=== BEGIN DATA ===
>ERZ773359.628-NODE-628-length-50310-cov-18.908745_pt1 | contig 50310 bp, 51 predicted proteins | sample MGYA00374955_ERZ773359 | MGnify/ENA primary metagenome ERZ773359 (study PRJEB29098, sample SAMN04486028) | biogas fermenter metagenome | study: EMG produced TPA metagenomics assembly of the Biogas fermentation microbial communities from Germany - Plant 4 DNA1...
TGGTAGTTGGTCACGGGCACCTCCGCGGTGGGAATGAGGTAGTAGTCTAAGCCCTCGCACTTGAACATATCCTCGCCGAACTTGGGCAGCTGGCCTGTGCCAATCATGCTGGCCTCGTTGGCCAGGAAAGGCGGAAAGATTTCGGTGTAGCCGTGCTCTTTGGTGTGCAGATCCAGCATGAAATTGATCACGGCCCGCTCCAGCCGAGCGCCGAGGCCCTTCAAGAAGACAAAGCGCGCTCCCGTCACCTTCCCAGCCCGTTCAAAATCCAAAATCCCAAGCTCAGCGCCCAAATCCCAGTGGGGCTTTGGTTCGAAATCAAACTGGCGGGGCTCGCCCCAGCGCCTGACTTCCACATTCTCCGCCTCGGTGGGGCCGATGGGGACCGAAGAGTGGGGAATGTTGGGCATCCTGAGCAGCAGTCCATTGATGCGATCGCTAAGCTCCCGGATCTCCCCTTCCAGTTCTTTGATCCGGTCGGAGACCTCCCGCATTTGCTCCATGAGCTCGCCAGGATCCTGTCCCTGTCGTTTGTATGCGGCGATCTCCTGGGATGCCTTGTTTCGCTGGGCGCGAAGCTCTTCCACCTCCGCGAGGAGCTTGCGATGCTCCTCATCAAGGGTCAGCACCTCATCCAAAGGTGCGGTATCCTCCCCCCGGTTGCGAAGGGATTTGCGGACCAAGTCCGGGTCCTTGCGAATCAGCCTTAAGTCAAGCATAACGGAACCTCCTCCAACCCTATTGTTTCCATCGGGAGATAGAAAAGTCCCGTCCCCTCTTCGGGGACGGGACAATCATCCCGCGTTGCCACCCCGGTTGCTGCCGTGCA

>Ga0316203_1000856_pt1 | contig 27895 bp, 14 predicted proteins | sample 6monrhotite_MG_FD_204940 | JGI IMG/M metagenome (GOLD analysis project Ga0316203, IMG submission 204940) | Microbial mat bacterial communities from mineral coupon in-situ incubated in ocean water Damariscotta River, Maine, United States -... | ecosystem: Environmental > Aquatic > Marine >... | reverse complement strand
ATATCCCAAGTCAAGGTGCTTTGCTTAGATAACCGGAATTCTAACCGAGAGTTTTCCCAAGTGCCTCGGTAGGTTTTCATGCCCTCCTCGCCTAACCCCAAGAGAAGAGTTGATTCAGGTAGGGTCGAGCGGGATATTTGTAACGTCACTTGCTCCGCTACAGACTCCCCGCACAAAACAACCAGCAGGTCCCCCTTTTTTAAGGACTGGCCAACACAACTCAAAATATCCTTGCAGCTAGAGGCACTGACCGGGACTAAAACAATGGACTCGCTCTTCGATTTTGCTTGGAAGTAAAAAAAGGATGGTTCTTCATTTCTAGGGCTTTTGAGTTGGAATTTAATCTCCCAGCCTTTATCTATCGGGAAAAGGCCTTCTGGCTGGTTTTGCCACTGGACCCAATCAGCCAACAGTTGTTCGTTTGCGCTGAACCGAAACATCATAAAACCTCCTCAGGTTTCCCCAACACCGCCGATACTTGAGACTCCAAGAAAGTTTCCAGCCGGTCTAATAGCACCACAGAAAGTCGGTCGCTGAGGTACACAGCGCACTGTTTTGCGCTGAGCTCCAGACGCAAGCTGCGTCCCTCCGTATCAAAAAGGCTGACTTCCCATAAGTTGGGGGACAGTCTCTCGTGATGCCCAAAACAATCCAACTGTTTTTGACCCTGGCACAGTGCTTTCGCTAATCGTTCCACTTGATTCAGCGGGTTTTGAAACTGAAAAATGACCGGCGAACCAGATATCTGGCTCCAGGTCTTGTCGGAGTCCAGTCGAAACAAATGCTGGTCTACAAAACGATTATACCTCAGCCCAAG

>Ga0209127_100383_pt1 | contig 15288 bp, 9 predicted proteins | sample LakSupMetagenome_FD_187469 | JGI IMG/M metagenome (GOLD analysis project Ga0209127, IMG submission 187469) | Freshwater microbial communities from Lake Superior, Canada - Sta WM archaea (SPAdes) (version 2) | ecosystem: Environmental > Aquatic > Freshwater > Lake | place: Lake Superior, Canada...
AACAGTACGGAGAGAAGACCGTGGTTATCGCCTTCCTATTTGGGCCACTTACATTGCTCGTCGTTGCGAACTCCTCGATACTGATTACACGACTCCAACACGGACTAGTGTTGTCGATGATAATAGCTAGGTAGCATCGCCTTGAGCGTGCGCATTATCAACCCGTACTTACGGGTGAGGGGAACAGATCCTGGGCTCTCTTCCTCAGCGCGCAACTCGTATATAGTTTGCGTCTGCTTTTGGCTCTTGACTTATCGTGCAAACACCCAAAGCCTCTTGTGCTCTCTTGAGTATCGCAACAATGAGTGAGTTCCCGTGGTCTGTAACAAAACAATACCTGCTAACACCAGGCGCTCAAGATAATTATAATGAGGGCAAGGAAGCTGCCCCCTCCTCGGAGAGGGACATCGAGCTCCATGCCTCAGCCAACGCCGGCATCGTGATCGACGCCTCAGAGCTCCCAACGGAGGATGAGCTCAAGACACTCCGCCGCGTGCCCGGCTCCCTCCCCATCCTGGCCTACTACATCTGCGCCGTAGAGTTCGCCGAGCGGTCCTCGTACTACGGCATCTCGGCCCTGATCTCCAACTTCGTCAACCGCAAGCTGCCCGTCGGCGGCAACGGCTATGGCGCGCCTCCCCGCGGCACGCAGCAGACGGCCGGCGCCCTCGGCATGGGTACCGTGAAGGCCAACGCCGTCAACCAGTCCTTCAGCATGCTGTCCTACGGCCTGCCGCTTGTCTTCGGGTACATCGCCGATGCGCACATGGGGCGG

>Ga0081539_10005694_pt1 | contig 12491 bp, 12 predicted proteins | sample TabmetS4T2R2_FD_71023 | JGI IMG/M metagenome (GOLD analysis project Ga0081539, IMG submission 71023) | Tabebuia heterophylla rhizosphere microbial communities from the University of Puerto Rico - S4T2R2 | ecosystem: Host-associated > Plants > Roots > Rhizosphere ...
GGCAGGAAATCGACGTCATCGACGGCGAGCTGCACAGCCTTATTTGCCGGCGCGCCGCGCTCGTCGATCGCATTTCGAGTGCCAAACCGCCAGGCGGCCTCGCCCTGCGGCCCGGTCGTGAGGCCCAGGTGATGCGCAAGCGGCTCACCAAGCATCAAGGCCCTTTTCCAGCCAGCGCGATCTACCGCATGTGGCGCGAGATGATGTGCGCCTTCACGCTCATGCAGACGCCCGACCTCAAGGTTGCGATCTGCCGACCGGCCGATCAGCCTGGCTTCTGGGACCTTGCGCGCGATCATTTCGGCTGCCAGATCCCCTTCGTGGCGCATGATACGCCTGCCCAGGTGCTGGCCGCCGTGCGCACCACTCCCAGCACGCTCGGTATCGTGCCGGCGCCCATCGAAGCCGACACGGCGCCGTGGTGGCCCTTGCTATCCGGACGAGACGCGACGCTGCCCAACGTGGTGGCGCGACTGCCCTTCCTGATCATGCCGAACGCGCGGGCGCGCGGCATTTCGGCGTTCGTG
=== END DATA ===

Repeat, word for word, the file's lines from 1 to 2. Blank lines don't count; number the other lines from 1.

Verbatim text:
>ERZ773359.628-NODE-628-length-50310-cov-18.908745_pt1 | contig 50310 bp, 51 predicted proteins | sample MGYA00374955_ERZ773359 | MGnify/ENA primary metagenome ERZ773359 (study PRJEB29098, sample SAMN04486028) | biogas fermenter metagenome | study: EMG produced TPA metagenomics assembly of the Biogas fermentation microbial communities from Germany - Plant 4 DNA1...
TGGTAGTTGGTCACGGGCACCTCCGCGGTGGGAATGAGGTAGTAGTCTAAGCCCTCGCACTTGAACATATCCTCGCCGAACTTGGGCAGCTGGCCTGTGCCAATCATGCTGGCCTCGTTGGCCAGGAAAGGCGGAAAGATTTCGGTGTAGCCGTGCTCTTTGGTGTGCAGATCCAGCATGAAATTGATCACGGCCCGCTCCAGCCGAGCGCCGAGGCCCTTCAAGAAGACAAAGCGCGCTCCCGTCACCTTCCCAGCCCGTTCAAAATCCAAAATCCCAAGCTCAGCGCCCAAATCCCAGTGGGGCTTTGGTTCGAAATCAAACTGGCGGGGCTCGCCCCAGCGCCTGACTTCCACATTCTCCGCCTCGGTGGGGCCGATGGGGACCGAAGAGTGGGGAATGTTGGGCATCCTGAGCAGCAGTCCATTGATGCGATCGCTAAGCTCCCGGATCTCCCCTTCCAGTTCTTTGATCCGGTCGGAGACCTCCCGCATTTGCTCCATGAGCTCGCCAGGATCCTGTCCCTGTCGTTTGTATGCGGCGATCTCCTGGGATGCCTTGTTTCGCTGGGCGCGAAGCTCTTCCACCTCCGCGAGGAGCTTGCGATGCTCCTCATCAAGGGTCAGCACCTCATCCAAAGGTGCGGTATCCTCCCCCCGGTTGCGAAGGGATTTGCGGACCAAGTCCGGGTCCTTGCGAATCAGCCTTAAGTCAAGCATAACGGAACCTCCTCCAACCCTATTGTTTCCATCGGGAGATAGAAAAGTCCCGTCCCCTCTTCGGGGACGGGACAATCATCCCGCGTTGCCACCCCGGTTGCTGCCGTGCA